This Time Around
Stories about couples getting a second chance at love are one of my favorite tropes. I like a sweet, funny romance, too. However, sometimes we can get a little too much of a good thing. This Time Around has all the marks of a favorite for me, but the dosage on sweetness and kookiness is just a tad high. The book has more than a few good moments, but it’s too sugary to be refreshing overall.
You’ll learn early on in this book that albatrosses fly alone. And why should we care? Because it gives the author a convenient reason to keep referring to the heroine as “Allie Ross, the albatross.” Like more than a few of the plot points, it’s catchy at first but soon gets a little old.
At any rate, we have a scene early in the book where our fine-feathered heroine is preparing to meet her old high school/college/we-almost-got-married-but-didn’t boyfriend after years apart. Allie apparently placed a high value on material success and back in the day, Jack Carpenter just wasn’t measuring up in that department. The tables have now turned and Jack has made a success of himself. Allie, meanwhile, has had to face ruin as the foundation of her social-climbing parents’ well-heeled lifestyle turned out to be a Ponzi scheme. The parents are now in jail and Allie is trying to figure out what to do with her life. Faced with seeing Jack again, she gets a friend to stand in as a fake fiancé because she cannot bear to have Jack see her as anything other than successful.
Allie gets a bit of a surprise when Jack turns up with a daughter in tow – but no wife. Allie’s charade quickly crumbles and she learns that Jack is a widower. The old spark is most definitely still there, and the two start getting to know one another again. At times the intersecting plots of possibly rekindled romance and Allie’s journey of self discovery do make for entertaining reading. For instance, Allie learns that she has inherited her grandmother’s B&B and all of its contents.
Allie arrives at what she expects to be a B&B only to discover that in her later years, grandma turned it into a sanctuary for six-toed “Hemingway” cats. The cats are endearing without overwhelming the story, and I suspect animal lovers will like this touch quite a bit. Likewise, the caretaker/beautician-in-training who becomes Allie’s unexpected new roommate is also a treat. And, at least at first, I did enjoy watching Allie take stock of her life and rediscover all the good points about Jack.
Given the reason why Allie dumped Jack in the first place, one cannot help wondering if she’s only coming back around because Jack has made a success of himself. However, she really seems to have learned a lesson from her fall from the charmed life. While This Time Around isn’t the most introspective book on earth, the author does work plenty of deeper ideas into the fluff and slapstick. Most successfully is the message that people don’t always turn out to be who we think they will be. Allie’s parents failed her, but when life comes crumbling down, Jack is there and thankfully, Allie sees his real value.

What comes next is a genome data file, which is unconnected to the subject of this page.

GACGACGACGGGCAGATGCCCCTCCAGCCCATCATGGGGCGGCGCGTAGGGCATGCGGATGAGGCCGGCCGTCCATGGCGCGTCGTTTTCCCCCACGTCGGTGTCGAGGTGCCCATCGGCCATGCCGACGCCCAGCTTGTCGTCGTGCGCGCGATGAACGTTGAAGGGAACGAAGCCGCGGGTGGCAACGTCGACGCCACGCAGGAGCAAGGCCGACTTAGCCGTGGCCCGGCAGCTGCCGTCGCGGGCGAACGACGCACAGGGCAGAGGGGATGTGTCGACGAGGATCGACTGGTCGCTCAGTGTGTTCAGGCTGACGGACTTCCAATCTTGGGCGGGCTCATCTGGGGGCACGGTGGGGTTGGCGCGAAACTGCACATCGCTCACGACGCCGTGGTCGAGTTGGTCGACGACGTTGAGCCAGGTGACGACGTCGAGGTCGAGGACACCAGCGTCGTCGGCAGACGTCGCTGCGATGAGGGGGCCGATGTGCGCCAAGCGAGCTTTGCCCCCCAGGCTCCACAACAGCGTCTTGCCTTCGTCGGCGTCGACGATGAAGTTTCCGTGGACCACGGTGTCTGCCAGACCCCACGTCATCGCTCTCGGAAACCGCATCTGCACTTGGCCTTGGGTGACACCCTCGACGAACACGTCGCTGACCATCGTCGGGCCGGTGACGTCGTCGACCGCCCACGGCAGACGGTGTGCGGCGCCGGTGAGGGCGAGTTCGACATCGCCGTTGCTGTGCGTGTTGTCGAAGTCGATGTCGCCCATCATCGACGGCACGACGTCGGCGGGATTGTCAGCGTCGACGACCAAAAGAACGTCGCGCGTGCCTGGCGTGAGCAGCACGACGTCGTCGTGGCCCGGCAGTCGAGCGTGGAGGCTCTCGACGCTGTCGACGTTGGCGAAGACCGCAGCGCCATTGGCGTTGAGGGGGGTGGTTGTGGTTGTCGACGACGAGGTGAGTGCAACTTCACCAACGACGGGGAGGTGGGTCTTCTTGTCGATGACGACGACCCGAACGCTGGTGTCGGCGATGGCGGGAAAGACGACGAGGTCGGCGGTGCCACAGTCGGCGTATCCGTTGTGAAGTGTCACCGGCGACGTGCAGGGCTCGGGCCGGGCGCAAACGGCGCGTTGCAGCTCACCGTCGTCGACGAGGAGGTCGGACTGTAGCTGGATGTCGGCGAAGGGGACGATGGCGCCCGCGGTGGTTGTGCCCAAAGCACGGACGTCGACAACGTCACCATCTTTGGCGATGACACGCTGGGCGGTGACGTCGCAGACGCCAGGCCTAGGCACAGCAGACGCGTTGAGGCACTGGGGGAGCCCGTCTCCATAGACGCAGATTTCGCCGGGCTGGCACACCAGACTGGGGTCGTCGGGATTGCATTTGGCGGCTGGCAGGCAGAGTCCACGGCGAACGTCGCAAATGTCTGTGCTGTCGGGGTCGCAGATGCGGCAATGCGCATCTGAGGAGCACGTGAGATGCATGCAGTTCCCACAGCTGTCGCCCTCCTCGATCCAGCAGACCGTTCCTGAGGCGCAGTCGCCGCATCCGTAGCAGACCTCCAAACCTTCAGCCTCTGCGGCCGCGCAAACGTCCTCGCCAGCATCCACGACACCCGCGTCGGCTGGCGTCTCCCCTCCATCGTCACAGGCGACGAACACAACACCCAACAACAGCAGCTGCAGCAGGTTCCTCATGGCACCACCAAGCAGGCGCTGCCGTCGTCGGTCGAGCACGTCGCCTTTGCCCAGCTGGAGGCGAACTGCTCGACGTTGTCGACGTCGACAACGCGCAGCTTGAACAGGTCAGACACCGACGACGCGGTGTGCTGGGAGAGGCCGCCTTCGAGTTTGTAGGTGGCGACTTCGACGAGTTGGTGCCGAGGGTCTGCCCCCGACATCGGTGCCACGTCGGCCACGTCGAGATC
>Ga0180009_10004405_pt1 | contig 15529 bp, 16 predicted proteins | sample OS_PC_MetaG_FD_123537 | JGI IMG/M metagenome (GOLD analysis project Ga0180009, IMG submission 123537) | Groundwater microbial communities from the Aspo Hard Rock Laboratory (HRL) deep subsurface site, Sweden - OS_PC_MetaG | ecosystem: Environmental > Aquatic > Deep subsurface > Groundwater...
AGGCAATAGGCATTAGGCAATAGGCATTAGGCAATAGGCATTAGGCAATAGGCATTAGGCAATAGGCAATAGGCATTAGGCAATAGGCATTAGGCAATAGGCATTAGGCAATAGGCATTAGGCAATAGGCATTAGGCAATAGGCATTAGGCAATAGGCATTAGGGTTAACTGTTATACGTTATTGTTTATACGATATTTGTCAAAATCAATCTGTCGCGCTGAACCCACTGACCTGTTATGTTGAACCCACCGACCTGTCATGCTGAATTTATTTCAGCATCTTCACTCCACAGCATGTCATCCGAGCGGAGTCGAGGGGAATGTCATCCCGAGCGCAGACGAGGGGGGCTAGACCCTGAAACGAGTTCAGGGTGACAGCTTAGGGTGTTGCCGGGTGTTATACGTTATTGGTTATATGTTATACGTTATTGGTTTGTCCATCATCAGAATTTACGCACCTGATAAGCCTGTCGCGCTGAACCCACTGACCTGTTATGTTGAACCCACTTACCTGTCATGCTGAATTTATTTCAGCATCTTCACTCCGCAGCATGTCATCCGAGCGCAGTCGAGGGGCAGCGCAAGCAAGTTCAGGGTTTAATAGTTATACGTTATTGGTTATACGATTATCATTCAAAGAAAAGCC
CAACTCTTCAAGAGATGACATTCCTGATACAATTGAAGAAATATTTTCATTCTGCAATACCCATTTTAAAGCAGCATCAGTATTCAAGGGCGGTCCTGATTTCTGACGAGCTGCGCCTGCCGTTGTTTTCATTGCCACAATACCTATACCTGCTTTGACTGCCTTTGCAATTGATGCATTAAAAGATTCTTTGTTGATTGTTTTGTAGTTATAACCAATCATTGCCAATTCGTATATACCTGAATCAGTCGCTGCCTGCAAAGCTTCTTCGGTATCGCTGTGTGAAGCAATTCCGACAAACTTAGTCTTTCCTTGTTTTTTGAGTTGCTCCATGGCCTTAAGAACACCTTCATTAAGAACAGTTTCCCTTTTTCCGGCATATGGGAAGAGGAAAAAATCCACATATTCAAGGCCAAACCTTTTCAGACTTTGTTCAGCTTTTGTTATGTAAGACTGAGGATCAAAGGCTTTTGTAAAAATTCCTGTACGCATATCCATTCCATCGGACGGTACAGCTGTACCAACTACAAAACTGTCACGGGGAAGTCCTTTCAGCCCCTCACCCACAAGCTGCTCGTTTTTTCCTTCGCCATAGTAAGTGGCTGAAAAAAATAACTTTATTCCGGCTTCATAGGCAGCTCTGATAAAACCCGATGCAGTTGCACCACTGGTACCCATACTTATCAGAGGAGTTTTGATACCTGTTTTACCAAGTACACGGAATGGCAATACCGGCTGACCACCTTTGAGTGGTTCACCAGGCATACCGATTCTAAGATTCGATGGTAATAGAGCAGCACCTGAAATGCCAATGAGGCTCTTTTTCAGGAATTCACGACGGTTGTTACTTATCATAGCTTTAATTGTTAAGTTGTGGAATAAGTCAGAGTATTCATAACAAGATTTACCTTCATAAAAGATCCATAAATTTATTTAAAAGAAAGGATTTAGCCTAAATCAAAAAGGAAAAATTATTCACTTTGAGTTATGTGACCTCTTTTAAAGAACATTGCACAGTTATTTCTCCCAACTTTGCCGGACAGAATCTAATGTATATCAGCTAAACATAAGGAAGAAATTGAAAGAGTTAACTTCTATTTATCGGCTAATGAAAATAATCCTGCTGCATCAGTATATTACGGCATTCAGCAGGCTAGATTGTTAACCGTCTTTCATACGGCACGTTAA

The one thing about Allie that did keep me from warming up to her entirely was her tendency to keep secrets. We learn near the end of the book that she kept some very important information from Jack back when they were first together, and we also see her keeping things from him in the modern-day relationship as well. Rather than allowing him into her life and letting him react, she shuts him out of some fairly important pieces of her life without seeming to realize the distance and lack of trust that this will create in the relationship. On the one hand, the author paints the dilemma very clearly and I do give her credit for that. However, things get resolved and tied up with a neat little bow way too easily.
The characters in this novel are charming for the most part, though, as noted above, I didn’t entirely adore the heroine. Since I know some readers are wary of children in romance, I will add that Jack’s ten-year-old daughter does play an important role in the story. She’s very likeable and does indeed seem like a real ten-year-old. Toward the second half of the book, the story does get weighed down a bit too much with slapstick and repeated gags, but if you like that sort of thing, you’ll likely find this an endearing story.